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5 Things You Didn’t Know About Oxford’s History

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The city of dreaming spires is most commonly known for its academics, libraries and beautiful university grounds. However, down in the depths of Oxford’s history there is a wealth of fun facts and quirks that add to the city’s eclectic past. Outsmart your walking tour guide or impress at a pub quiz with our top 5 things you (probably) didn’t know about Oxford.


The Capital City

London hasn’t always reigned supreme as the capital of England. In fact, during the English Civil War it was Oxford that served as the capital after Charles I was expelled from London by Cromwell’s Parliamentarian forces. Oxford University was a strong supporter of the Royalists and, as a result, the King lived in Christ Church College between 1642 and 1646. During Charles’ stay, Oxford colleges took on roles essential to the monarchy; St Peter’s College served as the Royal Mint, and colleges donated their gold and silver to fund the war. New College became a storage point for ammunition and weaponry and the King used Christ Church’s Great Hall as a stand-in for Parliament.

If you jump forward in time, Oxford was rumoured to have been considered again for capital city status. Researchers at Oxford’s Bodleian Library found records alluding to Hitler’s plans to invade England; the records suggested that Oxford would be Hitler’s capital should the invasion be successful. As a result, Oxford was spared the wrath of Nazi air strikes in the Second World War!

Photo credit: Chris Hall


‘Oxford Time’

Think you’re running five minutes late? Well, on ‘Oxford Time’ you’d be bang on schedule. The City of Oxford is officially 1 degree west of the prime meridian and therefore five minutes behind Greenwich Mean Time. The city acknowledges this anomaly with the ringing of the Great Tom Bell in Christ Church Cathedral. The bell rings 101 times at 9.05pm every evening. The 101 rings are in recognition of the 101 original scholars at Christchurch College, as well as homage to ‘Oxford Time’. The Great Tom is the loudest bell in Oxford, weighing six and a quarter tonnes!

Find The Great Tom Bell in Christ Church Cathedral, Christ Church College, St Aldate's, Oxford OX1 1DP.

Photo credit: Ben Abel


The Writer’s Block

Oxford is well known for its literary alumni, but it may surprise you to know that the city boasts more published authors per square mile than any other place in the world (unlucky Cambridge!). Home to some of the best-known names in literature, the streets of Oxford are littered with great literary minds. The Eagle and Child pub on St Giles street was an old haunt of J. R. R. Tolkien and C. S. Lewis. Lewis Carroll also lived and wrote in Christ Church College, Oscar Wilde was famously expelled from Madgalen and T. S. Eliot graduated from Merton. You can even wander into the botanic gardens and see the bench featured in the tragic ending of Philip Pullman’s His Dark Materials trilogy.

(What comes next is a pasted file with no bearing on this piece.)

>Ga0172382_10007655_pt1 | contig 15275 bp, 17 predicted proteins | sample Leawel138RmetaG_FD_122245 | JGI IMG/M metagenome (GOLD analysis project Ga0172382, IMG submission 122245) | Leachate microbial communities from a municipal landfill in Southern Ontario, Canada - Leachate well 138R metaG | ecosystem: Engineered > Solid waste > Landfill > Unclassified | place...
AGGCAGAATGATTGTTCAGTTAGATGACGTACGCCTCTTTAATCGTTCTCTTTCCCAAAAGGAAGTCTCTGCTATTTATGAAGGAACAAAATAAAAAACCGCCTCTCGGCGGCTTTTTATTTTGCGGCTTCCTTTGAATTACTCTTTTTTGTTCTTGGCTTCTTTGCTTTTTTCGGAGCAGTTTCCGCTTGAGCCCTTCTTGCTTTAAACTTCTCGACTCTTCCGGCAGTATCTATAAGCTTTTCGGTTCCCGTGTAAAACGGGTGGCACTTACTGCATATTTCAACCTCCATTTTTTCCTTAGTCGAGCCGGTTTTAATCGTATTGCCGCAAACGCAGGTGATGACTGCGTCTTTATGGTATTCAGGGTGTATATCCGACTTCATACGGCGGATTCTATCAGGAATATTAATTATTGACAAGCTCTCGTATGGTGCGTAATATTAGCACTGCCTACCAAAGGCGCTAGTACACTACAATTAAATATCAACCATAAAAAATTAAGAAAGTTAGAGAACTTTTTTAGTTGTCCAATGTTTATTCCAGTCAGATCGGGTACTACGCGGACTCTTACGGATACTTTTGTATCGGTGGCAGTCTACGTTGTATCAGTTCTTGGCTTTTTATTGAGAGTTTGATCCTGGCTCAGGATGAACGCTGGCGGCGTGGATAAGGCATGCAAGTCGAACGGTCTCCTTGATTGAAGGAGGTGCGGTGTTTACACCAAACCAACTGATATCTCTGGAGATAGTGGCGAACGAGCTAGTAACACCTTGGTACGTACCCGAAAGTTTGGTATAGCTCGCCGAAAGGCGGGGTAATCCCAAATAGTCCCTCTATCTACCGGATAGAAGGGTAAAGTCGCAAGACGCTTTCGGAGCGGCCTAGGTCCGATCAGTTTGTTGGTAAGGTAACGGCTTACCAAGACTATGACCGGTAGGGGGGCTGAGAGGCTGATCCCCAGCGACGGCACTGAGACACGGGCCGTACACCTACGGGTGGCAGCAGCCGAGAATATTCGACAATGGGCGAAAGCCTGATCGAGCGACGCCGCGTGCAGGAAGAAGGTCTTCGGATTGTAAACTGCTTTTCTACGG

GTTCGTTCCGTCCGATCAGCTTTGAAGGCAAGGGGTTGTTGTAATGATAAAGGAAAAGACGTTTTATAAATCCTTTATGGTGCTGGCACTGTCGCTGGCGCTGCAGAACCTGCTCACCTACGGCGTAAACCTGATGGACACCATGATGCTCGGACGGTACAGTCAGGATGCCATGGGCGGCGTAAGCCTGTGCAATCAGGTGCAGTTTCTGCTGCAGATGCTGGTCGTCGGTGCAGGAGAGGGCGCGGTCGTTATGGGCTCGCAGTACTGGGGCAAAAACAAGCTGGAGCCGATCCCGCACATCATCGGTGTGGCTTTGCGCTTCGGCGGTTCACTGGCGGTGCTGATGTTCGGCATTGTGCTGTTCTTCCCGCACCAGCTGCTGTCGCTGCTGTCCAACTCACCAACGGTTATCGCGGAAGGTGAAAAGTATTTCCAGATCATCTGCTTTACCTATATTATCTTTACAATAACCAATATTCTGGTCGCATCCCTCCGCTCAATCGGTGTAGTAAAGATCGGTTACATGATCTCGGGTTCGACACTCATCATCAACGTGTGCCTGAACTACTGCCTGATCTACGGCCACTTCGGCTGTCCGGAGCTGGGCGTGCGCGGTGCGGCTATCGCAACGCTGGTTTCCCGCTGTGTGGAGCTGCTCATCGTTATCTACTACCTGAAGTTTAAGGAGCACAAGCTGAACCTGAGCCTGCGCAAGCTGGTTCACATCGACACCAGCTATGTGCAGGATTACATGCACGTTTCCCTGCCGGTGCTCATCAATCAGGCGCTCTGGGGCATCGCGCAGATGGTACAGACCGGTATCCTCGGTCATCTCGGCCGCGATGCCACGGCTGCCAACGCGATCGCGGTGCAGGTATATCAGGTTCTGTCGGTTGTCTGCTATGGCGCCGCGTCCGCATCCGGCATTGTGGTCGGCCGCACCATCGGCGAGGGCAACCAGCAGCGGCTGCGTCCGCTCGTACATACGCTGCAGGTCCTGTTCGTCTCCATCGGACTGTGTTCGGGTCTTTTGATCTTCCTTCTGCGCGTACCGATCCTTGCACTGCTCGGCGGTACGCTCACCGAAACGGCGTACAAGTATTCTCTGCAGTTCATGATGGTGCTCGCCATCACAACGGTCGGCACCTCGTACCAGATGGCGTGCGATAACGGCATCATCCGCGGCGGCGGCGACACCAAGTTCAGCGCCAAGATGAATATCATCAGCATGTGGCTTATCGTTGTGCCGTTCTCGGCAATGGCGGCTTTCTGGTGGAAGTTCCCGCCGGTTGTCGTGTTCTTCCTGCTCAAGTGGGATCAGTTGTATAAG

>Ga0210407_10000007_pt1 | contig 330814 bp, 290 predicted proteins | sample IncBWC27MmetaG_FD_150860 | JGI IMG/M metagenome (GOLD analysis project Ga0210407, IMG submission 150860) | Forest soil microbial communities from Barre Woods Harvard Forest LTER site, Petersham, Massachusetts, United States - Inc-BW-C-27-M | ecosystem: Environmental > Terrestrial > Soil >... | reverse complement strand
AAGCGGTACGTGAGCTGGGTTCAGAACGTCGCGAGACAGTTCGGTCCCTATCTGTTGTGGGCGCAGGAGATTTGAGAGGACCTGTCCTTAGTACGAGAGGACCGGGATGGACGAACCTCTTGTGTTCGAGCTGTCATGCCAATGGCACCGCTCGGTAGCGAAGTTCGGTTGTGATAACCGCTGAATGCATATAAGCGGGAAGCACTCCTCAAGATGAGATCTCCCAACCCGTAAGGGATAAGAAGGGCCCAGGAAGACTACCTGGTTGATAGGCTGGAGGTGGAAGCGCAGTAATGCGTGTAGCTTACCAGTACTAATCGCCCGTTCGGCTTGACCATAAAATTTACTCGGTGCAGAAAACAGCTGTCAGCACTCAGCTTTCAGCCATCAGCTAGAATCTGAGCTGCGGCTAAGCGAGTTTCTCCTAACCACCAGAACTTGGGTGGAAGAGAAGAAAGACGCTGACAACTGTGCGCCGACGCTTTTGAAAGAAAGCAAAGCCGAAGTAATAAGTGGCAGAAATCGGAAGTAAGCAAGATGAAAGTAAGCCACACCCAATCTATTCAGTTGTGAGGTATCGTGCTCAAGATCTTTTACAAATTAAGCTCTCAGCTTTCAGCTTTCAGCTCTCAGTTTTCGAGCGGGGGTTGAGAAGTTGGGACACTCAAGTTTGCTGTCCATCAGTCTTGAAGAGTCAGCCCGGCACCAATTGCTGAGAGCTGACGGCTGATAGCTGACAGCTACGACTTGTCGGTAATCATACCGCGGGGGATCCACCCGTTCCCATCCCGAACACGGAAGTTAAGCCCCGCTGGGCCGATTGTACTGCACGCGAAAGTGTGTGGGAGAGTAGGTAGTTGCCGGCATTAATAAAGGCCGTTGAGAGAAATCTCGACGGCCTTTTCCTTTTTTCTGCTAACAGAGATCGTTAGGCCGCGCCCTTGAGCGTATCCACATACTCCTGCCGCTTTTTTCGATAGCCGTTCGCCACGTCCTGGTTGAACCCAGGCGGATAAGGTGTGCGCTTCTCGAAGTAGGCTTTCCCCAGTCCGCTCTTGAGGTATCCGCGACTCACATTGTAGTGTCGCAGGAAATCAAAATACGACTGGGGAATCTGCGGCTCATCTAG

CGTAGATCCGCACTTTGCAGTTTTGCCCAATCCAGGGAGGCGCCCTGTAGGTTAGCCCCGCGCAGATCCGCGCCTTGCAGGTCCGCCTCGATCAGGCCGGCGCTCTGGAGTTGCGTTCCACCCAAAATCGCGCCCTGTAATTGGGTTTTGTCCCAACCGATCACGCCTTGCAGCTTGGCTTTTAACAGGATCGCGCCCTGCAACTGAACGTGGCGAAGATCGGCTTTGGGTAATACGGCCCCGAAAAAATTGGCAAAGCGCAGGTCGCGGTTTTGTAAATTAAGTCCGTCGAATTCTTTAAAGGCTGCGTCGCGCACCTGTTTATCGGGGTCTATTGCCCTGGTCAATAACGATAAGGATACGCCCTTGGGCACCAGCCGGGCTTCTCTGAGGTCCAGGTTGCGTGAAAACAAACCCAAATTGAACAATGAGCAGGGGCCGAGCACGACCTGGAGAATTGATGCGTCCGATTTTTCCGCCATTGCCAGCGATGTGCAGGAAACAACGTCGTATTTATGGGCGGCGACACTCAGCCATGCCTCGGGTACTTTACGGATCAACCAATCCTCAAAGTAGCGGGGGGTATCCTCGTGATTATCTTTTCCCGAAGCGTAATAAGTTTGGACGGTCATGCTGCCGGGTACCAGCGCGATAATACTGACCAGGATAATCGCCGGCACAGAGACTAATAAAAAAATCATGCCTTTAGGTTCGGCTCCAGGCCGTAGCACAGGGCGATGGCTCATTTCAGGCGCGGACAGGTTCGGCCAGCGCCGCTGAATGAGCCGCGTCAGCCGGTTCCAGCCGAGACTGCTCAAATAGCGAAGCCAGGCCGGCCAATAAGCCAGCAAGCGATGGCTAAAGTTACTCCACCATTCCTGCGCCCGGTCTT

Photo credit: Joanna Penn

Find The Eagle and Child on 49 St Giles, Oxford OX1 3LU.


The First Public Museum

On 24 May 1683 the Ashmolean Museum became the first museum in the world to be opened to the public. The original collection was compiled by Elias Ashmole and included antique coins, books, engravings and zoological specimens – one of which was the stuffed body of the last dodo ever seen in Europe. Oxford’s first ever professor of chemistry, Robert Plot, was the first keeper of the Ashmolean museum, overseeing and maintaining the growing collections. The Ashmolean is now included in the Guinness Book of Records as the world’s first public museum and remains one of the world’s leading university museums.

Photo credit: Hans Ollerman

Find The Ashmolean Museum on Beaumont St, Oxford OX1 2PH.


The Hardest Exam in the World

All Souls College is one of Oxford’s most illusive and exclusive Oxford Colleges. None of the members are undergraduates, and admission to All Souls is subject to a first-class Oxford degree and passing ‘the hardest exam in the world’. The notoriously difficult All Souls exam has been the downfall of many starry-eyed academics; in previous years essay questions have consisted of a single word such as ‘Taste’ or ‘Water’, from which a whole essay must be constructed. Additionally, the general exam includes bafflingly thought-provoking questions such as: ‘Isn't global warming preferable to global cooling?’ (We don’t know the answer either!)

For the two candidates who do pass, the prize is certainly worth the hard work! A newly appointed fellow is given college accommodation and a £15,000 annual salary for seven years to pursue whatever academic path they choose. Many famous Oxford alumni have not quite made the grade on the All Souls exam. It is a little-known fact that T. S. Eliot applied for the All Souls fellowship to study Elizabethan dramatists and was rejected because the selection committee felt his research was ‘…far too wide for any one man to undertake, and must lead to generalisations, the value of which must be doubtful, since the foundation of knowledge on which they are based must frequently be inadequate.’ Probably a good thing he stuck to poetry!

Photo credit: Lawrence OP

Find All Souls College in Radcliffe Square, OX1 4AL.


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